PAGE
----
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Arizona Attorney General wants election access decision placed on hold

PHOENIX (AP) — Republican Attorney General Mark Brnovich has asked the Supreme Court to keep in place an Arizona law that prohibits voters from delivering other people's mail ballots to the polls.

Political organizations and Native American tribes would previously collect mail-in ballots and drop them off at precincts before or on election day, but state lawmakers banned the practice in 2016, groups said.

The practice was particularly useful for elderly living in rural areas.

Brnovich's request comes less than a week after the 9th Circuit Court of Appeals ruled that the policy is illegal and violates the Voting Rights Act, officials said.

Some Democrats have argued the policy disproportionately affected Native American, Hispanic, African American and other voters in Arizona who have poor mail service.

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Some Republican legislators have argued that the practice of ballot harvesting leaves elections vulnerable to fraud. 

"The Ninth Circuit took the unusual step of overruling multiple previous rulings in the State's favor," Brnovich said. "Thereby rejecting Arizona's authority to secure its elections and discourage potential voter fraud."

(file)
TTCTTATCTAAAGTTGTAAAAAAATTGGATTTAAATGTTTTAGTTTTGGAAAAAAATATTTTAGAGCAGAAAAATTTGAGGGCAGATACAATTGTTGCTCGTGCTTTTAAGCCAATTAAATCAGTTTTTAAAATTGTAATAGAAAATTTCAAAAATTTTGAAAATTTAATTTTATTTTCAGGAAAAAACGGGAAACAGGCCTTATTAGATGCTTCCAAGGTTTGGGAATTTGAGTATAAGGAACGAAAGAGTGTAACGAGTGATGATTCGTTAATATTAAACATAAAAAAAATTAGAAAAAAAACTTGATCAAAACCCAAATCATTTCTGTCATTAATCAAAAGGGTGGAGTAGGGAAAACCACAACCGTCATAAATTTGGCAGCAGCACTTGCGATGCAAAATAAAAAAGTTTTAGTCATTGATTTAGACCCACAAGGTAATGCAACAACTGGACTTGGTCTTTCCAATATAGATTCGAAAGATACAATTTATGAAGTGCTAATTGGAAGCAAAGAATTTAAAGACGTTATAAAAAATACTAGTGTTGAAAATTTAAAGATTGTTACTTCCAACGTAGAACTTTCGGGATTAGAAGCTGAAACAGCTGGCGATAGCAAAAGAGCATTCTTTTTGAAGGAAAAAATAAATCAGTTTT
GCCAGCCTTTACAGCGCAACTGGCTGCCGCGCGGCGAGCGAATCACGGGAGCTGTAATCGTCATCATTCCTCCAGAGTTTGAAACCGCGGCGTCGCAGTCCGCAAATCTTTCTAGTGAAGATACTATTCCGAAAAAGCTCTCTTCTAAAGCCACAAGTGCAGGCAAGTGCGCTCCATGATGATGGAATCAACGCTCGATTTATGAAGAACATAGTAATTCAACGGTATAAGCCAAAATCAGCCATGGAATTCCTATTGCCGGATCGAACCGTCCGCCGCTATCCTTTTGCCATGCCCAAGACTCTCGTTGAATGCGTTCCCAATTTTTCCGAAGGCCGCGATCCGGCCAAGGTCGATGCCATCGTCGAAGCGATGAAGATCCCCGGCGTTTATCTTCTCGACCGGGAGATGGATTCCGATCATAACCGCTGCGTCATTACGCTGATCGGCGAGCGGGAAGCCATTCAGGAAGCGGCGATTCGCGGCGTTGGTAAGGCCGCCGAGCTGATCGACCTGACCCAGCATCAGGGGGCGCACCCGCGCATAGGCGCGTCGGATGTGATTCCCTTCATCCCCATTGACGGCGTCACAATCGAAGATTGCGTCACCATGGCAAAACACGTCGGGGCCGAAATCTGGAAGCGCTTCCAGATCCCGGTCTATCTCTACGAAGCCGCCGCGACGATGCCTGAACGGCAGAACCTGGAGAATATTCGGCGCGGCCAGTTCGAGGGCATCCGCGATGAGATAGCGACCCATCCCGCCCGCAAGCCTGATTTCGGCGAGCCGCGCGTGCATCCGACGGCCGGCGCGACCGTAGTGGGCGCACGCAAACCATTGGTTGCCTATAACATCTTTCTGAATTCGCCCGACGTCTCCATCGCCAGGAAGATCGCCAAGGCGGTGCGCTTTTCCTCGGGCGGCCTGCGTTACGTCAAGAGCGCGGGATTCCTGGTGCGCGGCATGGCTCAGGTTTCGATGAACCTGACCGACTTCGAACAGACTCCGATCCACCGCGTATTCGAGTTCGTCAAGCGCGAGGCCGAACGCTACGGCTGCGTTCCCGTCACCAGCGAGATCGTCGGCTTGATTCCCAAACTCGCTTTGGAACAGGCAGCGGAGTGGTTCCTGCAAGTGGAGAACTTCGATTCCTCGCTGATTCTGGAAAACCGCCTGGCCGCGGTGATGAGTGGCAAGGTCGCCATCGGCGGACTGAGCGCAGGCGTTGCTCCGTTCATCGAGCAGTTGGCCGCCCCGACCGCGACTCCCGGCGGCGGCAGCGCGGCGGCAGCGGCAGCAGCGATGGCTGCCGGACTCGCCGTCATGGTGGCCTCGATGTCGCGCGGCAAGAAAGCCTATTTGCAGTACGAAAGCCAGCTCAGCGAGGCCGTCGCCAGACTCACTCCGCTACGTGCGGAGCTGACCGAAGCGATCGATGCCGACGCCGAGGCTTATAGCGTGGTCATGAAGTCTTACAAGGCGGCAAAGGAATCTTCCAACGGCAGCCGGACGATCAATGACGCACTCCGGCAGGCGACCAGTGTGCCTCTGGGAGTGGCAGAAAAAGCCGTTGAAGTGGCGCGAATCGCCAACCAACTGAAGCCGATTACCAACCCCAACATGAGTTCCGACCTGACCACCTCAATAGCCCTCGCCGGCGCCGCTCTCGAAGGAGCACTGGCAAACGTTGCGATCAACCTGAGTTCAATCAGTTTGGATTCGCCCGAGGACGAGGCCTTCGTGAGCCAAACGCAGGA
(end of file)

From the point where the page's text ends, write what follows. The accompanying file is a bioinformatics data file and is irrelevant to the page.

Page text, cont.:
The ruling also deemed a separate policy illegal that called for discarding the entire ballot of residents who vote in the wrong precinct, rather than counting votes for races in which the voter was eligible to participate, court officials said. A hearing is scheduled for Feb. 5.

Brnovich intends to appeal the ruling to the Supreme Court, but wants the appeals judges to hold off on formally sending the case back to a lower court, he said.

"I opposed this law when it was being considered by the Legislature, and nothing has changed since then. The court made the right call for voters in this state," Democratic Secretary of State Katie Hobbs said. "I hope the attorney general's office recognizes that this issue is a red herring that undermines confidence in our democracy."